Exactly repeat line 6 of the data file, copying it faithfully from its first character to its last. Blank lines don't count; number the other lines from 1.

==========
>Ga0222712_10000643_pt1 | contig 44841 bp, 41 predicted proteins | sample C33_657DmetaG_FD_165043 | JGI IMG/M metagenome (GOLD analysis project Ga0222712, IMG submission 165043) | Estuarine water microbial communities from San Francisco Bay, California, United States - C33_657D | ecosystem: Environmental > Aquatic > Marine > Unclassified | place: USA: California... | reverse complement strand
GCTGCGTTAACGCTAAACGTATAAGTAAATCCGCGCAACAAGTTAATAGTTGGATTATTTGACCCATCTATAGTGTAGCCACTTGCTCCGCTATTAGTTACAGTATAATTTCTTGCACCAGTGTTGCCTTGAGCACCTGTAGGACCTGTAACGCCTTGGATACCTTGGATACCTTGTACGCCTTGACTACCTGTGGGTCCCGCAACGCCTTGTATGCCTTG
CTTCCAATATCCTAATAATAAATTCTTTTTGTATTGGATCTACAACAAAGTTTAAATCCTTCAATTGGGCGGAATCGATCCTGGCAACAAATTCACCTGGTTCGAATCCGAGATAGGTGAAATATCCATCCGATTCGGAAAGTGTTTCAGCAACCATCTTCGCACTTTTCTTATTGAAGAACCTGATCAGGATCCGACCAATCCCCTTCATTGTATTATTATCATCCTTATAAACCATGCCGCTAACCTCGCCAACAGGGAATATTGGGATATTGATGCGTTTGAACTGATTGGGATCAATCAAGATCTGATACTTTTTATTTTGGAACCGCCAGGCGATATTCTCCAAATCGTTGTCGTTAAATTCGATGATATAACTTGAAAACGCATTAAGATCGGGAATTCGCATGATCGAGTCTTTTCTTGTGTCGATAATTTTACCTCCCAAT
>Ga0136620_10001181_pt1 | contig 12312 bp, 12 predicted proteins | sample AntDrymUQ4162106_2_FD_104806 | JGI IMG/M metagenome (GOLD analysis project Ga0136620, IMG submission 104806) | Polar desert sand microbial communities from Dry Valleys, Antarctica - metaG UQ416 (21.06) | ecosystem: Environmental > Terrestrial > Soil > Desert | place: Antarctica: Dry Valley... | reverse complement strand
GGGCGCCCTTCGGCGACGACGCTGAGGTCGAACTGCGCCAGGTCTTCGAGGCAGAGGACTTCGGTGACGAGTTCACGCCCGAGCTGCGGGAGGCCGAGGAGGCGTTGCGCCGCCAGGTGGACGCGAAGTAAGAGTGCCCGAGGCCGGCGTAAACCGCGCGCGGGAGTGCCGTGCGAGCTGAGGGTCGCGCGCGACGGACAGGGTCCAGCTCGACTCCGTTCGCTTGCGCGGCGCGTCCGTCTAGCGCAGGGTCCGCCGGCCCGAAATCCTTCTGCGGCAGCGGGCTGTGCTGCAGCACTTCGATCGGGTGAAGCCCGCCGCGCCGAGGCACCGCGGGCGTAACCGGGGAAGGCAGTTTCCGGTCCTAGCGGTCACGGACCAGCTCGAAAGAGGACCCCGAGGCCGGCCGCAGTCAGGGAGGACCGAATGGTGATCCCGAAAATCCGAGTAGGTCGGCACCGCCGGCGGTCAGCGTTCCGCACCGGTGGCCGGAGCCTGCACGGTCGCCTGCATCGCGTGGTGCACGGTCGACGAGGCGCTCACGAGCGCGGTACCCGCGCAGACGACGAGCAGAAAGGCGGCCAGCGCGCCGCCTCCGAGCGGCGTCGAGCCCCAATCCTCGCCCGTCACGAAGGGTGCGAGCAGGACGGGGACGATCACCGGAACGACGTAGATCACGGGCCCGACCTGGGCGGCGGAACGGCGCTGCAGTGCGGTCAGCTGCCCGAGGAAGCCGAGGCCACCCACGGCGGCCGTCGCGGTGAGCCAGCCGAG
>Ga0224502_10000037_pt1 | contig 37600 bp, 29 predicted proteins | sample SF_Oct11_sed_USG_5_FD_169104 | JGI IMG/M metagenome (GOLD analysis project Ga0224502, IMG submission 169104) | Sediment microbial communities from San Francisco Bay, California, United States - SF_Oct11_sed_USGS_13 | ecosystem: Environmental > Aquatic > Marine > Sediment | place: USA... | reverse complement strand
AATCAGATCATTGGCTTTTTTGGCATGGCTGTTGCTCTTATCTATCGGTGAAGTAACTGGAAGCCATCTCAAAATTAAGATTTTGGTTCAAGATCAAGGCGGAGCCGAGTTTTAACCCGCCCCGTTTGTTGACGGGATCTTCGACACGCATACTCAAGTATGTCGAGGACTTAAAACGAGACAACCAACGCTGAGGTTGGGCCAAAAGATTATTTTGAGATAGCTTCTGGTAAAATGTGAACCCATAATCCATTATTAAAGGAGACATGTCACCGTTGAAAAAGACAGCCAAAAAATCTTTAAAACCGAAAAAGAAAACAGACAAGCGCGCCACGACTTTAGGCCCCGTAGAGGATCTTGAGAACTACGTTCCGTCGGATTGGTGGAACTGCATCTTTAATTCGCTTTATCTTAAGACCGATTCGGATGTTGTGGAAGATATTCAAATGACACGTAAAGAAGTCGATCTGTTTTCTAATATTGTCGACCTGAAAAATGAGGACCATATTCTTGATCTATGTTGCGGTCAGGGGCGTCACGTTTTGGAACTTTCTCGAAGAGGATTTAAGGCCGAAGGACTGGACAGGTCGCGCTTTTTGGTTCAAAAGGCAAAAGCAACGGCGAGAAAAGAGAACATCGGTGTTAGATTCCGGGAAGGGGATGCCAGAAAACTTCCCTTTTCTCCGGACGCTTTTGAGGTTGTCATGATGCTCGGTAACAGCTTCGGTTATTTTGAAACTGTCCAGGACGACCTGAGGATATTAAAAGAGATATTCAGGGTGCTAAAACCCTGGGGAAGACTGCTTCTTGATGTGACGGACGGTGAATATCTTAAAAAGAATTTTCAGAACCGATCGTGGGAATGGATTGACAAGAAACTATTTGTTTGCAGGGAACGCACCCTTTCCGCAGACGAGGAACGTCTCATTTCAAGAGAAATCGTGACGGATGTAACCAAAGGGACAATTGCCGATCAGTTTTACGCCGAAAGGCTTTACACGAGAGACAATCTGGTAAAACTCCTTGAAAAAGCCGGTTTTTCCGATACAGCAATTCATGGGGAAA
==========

>Ga0224502_10000037_pt1 | contig 37600 bp, 29 predicted proteins | sample SF_Oct11_sed_USG_5_FD_169104 | JGI IMG/M metagenome (GOLD analysis project Ga0224502, IMG submission 169104) | Sediment microbial communities from San Francisco Bay, California, United States - SF_Oct11_sed_USGS_13 | ecosystem: Environmental > Aquatic > Marine > Sediment | place: USA... | reverse complement strand